Marijuana Killing Cancer Cells

The Role of Marijuana in Combating the Growth of and Killing Cancer Cells

A new study has shown the potential for cannabis compounds to inhibit the growth of cancerous cells, giving renewed credence to the campaign to legalize the drug.

The research was done at India’s Amity University with a team of oregongrowcabinets.com employees and it involved the effects of cannabinoids on various kinds of cancers, as well as marijuana’s appetite stimulation, anti-nausea, and relieving properties.

It was established that aside from treating symptoms arising after chemotherapy sessions, cannabis has the potential to slow the growth of and even kill the cancer cells in some cases.

Further preclinical studies have also revealed that cannabinoids can lead to the death of breast cancer cells, potentially kill or damage liver cancer cells, decrease the risk of colon cancer, as well as increase the effectiveness of chemotherapy against glioma cell cancer; a condition that affects the nervous system or brain.

The cannabinoids nabilone and dronabinol have been approved by the Food and Drug Administration for managing the side effects of chemotherapy, although there are currently no cannabinoids that have officially been approved in the treatment of cancer itself.

According to the research, cannabinoids seem to exert anti-growth activity while activating different kinds of apoptotic mechanisms that eventually lead to the death of cancer cells linked to glioma, a chronic form of brain cancer.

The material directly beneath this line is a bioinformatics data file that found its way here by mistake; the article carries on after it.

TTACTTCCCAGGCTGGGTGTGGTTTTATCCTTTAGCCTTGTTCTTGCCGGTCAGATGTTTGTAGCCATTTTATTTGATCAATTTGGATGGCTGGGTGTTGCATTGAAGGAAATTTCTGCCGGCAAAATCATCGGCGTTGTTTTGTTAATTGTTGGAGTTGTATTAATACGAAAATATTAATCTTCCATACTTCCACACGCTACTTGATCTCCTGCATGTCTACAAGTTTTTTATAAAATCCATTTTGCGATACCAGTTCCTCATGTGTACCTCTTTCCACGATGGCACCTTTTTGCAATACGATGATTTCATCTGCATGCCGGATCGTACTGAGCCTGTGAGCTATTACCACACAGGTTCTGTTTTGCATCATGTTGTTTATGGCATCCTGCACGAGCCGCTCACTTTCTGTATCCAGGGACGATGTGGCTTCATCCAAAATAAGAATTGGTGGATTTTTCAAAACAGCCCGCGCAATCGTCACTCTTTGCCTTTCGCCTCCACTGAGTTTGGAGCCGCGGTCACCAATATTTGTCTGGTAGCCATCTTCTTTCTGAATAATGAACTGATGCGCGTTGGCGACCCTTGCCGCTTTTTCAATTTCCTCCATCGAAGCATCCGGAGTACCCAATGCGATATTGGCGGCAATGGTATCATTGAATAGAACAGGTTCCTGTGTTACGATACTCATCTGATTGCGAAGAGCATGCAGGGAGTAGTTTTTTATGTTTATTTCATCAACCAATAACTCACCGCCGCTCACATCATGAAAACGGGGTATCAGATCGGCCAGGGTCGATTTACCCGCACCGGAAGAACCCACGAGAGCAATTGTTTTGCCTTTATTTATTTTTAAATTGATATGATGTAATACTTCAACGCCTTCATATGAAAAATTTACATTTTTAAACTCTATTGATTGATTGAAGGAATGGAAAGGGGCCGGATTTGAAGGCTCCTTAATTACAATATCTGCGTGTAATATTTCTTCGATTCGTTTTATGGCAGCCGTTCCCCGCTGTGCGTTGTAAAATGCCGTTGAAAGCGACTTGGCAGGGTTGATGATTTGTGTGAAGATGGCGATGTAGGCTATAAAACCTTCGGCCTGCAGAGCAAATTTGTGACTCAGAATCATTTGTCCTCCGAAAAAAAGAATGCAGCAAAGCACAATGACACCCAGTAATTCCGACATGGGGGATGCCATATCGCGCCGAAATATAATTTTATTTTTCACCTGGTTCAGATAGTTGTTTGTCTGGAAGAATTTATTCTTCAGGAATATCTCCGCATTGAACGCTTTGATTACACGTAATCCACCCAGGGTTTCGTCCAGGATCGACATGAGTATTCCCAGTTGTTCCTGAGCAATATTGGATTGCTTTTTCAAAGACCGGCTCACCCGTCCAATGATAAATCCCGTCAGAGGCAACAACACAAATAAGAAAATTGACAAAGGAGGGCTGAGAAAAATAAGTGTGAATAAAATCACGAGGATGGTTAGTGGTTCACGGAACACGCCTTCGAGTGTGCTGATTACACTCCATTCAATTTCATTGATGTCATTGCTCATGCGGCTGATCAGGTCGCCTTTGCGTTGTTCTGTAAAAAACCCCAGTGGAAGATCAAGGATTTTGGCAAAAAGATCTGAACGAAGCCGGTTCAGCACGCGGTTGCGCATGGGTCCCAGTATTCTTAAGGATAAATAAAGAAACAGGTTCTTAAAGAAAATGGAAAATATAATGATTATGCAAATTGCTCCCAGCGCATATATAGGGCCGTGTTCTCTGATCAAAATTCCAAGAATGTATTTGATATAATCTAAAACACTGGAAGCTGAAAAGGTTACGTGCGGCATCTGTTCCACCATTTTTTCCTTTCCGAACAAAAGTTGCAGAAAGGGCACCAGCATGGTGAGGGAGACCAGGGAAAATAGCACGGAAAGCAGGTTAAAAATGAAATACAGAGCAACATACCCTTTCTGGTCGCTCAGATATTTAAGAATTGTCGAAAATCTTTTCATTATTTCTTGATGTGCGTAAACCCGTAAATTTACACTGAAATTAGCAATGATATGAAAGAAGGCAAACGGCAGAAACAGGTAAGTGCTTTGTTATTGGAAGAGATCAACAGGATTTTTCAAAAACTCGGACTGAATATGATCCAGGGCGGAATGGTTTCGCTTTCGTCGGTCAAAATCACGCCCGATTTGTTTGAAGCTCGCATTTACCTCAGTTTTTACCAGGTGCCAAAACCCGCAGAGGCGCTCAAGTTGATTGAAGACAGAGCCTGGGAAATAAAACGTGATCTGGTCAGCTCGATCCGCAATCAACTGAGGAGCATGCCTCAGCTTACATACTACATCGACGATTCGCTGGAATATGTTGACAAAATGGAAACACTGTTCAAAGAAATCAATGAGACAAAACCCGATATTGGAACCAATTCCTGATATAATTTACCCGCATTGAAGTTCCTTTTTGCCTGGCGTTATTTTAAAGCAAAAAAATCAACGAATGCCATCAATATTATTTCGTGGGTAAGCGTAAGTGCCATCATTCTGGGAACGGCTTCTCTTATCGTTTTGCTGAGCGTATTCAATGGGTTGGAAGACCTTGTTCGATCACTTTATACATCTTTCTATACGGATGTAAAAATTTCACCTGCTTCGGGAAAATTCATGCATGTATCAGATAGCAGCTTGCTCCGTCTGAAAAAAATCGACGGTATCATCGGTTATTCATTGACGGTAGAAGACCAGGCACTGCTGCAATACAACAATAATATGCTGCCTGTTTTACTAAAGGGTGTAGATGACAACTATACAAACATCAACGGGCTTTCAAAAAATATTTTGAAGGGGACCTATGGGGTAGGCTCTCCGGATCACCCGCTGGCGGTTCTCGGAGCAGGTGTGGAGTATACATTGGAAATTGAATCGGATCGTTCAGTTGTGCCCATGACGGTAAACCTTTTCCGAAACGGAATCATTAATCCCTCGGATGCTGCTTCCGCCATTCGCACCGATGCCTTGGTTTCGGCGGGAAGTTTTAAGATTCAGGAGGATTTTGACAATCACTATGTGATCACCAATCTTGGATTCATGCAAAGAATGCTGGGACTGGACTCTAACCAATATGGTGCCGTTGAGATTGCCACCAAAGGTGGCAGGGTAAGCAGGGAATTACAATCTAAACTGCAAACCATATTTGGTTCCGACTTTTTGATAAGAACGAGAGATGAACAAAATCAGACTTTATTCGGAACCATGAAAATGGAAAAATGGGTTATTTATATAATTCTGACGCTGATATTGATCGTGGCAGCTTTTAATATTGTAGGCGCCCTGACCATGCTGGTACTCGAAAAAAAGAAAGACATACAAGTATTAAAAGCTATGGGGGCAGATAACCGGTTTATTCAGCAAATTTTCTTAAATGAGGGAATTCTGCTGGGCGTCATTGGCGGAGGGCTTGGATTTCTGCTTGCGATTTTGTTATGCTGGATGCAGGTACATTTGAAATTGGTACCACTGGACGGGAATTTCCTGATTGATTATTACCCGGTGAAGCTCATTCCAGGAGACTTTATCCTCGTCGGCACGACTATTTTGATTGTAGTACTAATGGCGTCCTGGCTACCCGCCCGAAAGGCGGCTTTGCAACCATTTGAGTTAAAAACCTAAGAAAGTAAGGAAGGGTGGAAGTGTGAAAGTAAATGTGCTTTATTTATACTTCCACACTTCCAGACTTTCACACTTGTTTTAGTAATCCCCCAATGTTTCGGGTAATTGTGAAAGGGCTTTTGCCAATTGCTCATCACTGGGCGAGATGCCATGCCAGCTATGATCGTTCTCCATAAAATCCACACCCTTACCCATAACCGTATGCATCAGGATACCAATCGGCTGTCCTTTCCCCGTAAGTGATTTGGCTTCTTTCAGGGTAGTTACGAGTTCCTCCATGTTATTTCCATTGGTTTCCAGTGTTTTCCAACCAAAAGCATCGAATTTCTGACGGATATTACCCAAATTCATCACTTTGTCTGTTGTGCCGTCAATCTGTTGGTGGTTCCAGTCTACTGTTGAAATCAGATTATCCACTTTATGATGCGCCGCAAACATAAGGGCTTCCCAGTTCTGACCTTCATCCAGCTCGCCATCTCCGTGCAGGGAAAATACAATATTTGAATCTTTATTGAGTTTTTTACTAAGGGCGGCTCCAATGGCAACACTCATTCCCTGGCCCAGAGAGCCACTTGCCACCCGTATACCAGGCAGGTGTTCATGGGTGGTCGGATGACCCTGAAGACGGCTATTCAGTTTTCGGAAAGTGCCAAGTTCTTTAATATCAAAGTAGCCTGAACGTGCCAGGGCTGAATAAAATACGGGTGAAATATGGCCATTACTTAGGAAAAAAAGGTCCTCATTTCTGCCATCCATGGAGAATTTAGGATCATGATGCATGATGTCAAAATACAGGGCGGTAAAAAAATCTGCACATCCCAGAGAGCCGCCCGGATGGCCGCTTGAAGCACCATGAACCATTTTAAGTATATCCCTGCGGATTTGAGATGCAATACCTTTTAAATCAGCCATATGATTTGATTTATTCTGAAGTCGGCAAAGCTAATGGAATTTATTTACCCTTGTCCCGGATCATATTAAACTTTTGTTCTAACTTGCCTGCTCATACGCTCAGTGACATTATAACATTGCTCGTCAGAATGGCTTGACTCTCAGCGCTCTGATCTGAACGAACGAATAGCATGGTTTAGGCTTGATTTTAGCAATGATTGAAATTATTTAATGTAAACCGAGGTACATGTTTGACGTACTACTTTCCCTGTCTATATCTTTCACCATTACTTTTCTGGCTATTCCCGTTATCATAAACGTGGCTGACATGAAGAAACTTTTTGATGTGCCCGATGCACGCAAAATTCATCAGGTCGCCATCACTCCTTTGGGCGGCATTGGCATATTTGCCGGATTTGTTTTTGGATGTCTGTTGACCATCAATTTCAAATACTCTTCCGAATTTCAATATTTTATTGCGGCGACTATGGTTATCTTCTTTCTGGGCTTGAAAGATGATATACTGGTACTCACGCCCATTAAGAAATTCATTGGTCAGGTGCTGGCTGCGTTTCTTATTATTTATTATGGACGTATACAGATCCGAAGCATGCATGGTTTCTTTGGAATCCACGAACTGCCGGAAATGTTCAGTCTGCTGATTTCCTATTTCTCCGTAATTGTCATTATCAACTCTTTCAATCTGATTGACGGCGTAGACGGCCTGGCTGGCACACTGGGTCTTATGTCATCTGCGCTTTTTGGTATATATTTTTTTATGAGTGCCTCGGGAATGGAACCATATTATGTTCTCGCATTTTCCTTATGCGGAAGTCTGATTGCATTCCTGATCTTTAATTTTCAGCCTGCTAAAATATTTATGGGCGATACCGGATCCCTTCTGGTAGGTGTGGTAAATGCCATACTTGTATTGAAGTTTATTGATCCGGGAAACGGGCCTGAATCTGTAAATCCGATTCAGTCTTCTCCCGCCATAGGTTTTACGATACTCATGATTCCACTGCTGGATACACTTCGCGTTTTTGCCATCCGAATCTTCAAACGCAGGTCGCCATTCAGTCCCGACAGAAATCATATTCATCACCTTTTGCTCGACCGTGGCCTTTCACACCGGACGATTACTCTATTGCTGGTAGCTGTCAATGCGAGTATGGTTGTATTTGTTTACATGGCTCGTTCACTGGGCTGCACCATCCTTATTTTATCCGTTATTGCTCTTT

Apoptosis is a natural body process that involves cells getting destroyed as part of a certain organism’s growth. The thing about cancer cells is that they grow as an abnormal body process since they no longer concede to the body’s signal to either encourage or destroy cell growth.

With the continued growth and division of the cancer cells, it becomes less and less possible for the body to control them given that they no longer acknowledge apoptosis. This also means that cell proliferation is expedited and signals from other normal cells are also ignored.

This is what makes the endocannabinoid system extremely crucial for the body; it helps to modulate the growth and death of cells. As the cancer cells continue to reproduce beyond the endocannabinoid system’s ability to handle, they invade the body through normal tissues, spreading all over in a process that is known as metastasis.

The endocannabinoid system features two primary receptors. The CB1 receptors are mostly found in the brain whereas the CB2 receptors are primarily located in the immune system.

THC is the active component in cannabis that binds to CB1 receptors. It is usually responsible for behavior, mood, and other cerebral functions. Meanwhile, CBD is the other active component of marijuana that latches onto CB2 receptors and alerts the receptors to any dangerous “invaders” in the body that need destroying.

The apoptotic process is achieved through the de novo synthesis of sphingolipid and ceramide that promote cell destruction. Once the CBD binds with the CB2 receptors, the resulting receptor activation can assist the endocannabinoid system to signal an antitumorigenic warning.

As a result, the development of cancer is impaired through inhibiting metastasis, reproduction, and tumor angiogenesis.

Even though it will take more conclusive studies for marijuana to be declared an official drug in the treatment of cancer, the cannabinoids found in cannabis oil have, without a doubt, been of significant help to cancer patients in various ways.

People are already using the cannabis oil for alleviating the side effects of chemotherapy such as fatigue, vomiting, nausea, neuropathic pain, appetite loss, immune suppression, etc.